[13] The requirement of consent of both the employer and the employee to a third party settlement is not prejudicial to the employee for the reason that the employee makes an election to accept the benefits of the Labor Code in receiving a compensation award. Where the issue of the employer's negligence is asserted as a defense to his claim for reimbursement and investigation reveals facts indicating proof of the employer's contributory negligence, the latter, in protecting his monetary interests will certainly negotiate in good faith for the purpose of settling the claim or suit. Likewise, the employee will engage in bona fide negotiations for identical pecuniary reasons. The provisions of the statute requiring the consent of the employer and employee are mutual in nature, and thereby both parties must agree to the third party settlement. The Labor Code sections respecting subrogation reflect the Legislature's intent to protect the employer's right of indemnification against the third party. Consequently, the third party settlement herein is voidable because the intervener did not consent thereto. (See County of San Bernardino v. Industrial Acc. Com., supra, 217 Cal. 618, 627.)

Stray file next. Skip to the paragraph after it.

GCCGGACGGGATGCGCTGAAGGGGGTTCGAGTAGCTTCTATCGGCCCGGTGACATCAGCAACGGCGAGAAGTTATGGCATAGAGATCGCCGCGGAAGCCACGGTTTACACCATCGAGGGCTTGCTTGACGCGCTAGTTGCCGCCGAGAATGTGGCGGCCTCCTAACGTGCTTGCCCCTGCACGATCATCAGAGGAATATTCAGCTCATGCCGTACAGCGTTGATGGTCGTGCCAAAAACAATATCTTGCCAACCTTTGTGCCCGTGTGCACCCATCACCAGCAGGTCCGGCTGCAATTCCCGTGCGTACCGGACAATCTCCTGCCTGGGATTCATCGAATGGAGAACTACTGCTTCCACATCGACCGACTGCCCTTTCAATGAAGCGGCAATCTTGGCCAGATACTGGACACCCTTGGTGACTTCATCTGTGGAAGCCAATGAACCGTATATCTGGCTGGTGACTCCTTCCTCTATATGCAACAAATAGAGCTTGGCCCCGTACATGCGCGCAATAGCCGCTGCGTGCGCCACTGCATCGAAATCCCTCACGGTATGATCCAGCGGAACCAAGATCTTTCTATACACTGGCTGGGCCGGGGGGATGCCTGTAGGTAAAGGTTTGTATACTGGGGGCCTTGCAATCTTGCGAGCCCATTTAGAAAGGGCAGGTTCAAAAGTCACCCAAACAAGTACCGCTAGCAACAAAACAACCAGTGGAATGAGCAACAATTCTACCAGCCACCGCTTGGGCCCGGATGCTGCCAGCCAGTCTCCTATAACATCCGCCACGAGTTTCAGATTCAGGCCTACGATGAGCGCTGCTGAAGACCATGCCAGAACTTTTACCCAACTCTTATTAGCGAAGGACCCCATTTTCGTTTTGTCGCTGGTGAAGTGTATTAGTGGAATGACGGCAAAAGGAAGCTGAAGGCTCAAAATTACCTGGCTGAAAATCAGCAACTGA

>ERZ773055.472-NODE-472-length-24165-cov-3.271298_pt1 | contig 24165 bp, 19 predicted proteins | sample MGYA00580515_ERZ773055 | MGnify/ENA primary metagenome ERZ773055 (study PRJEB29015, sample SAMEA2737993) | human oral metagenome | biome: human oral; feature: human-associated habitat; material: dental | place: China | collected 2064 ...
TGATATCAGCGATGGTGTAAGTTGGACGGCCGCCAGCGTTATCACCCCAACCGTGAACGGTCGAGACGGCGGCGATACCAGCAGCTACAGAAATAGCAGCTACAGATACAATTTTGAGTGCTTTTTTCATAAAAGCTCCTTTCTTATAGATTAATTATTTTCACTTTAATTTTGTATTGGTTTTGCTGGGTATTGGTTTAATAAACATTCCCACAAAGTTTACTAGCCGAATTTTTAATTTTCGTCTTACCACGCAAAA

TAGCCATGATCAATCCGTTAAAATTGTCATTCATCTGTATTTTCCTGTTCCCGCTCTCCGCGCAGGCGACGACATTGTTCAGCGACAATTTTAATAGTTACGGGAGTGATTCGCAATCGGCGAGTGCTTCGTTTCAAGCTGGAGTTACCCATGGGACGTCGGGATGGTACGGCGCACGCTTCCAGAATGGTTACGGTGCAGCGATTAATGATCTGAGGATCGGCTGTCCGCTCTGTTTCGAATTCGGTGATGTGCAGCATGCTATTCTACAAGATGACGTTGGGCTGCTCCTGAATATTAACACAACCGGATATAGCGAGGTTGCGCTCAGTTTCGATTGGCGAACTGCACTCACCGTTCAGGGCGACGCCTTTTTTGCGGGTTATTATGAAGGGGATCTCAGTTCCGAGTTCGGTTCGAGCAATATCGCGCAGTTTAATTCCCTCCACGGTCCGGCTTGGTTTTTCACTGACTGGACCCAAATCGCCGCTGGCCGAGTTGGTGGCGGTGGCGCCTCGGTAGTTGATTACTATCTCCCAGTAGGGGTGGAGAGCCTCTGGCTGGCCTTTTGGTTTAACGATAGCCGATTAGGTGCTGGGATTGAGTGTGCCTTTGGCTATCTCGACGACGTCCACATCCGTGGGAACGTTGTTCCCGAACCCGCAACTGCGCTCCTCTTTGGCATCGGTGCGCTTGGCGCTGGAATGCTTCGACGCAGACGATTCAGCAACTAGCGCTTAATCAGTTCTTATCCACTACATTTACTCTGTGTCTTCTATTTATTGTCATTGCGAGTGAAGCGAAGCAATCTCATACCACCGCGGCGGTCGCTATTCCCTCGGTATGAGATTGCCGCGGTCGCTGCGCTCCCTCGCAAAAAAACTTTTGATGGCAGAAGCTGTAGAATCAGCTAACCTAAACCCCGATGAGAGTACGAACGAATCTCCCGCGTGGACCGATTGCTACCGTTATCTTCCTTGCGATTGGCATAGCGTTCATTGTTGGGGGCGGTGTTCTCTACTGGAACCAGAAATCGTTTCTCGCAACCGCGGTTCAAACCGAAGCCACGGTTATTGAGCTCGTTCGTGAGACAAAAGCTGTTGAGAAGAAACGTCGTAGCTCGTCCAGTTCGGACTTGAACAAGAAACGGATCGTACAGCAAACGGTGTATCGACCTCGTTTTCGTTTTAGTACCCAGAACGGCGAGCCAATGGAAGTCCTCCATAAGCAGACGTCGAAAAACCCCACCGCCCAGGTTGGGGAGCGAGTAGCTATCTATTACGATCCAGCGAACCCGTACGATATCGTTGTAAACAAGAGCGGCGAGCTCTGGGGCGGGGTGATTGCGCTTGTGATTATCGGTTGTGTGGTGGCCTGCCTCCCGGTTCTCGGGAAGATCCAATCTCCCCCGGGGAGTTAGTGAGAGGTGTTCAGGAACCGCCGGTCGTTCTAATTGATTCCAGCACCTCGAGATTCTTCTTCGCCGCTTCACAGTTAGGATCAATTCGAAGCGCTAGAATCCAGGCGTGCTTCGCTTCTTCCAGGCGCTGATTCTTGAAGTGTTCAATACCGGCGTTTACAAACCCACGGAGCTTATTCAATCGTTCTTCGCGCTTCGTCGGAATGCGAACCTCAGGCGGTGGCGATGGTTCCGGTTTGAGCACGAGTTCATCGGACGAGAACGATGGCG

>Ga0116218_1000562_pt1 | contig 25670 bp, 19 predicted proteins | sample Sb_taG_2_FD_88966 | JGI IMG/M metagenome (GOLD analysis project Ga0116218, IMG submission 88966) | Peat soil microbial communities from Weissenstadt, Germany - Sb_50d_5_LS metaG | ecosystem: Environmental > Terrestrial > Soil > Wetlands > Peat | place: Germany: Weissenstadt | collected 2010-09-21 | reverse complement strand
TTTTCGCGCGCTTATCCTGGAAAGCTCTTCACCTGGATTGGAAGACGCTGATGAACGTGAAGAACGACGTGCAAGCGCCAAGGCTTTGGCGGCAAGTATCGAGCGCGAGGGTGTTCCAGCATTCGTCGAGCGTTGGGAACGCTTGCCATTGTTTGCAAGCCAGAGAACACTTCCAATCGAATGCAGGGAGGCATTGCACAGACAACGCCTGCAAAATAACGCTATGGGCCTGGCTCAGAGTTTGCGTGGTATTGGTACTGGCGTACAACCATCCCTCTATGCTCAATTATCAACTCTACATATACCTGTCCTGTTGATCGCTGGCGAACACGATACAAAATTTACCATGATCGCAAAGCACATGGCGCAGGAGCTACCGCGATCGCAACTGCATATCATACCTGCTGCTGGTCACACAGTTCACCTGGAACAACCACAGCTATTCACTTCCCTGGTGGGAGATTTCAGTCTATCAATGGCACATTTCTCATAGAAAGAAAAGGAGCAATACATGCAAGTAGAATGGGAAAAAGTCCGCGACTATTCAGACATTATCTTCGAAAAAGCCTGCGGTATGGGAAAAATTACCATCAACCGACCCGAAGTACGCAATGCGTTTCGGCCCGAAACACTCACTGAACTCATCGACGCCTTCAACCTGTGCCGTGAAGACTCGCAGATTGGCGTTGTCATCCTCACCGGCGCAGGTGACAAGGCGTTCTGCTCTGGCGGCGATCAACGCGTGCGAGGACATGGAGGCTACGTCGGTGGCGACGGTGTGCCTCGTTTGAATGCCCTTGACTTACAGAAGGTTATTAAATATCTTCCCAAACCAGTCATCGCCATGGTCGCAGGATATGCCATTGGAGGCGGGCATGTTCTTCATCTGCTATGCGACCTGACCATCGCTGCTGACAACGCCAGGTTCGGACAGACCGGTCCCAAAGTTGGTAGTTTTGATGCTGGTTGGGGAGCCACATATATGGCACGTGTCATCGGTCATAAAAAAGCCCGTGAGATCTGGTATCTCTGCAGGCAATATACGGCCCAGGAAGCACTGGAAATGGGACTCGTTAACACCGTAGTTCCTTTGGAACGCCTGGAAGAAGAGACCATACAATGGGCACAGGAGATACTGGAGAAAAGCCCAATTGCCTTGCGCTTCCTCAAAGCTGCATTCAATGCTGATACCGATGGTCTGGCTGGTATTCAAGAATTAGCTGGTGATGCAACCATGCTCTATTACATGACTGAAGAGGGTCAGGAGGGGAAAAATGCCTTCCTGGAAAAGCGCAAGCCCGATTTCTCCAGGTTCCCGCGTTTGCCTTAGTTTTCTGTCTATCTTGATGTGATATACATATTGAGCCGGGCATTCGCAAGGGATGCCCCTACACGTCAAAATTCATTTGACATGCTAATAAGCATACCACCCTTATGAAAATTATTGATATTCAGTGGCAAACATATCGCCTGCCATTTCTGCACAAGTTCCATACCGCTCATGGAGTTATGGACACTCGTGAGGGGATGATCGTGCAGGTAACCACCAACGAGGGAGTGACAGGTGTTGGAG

The order approving settlement, enjoining the intervener from discontinuing the payments to dependents, and denying intervener's motion to enjoin the settlement is reversed insofar as it concerns the plaintiff Mildred Smith; the said order is affirmed insofar as it concerns the plaintiff Robert J. Smith.

McCabe, P.J., and Tamura, J., concurred.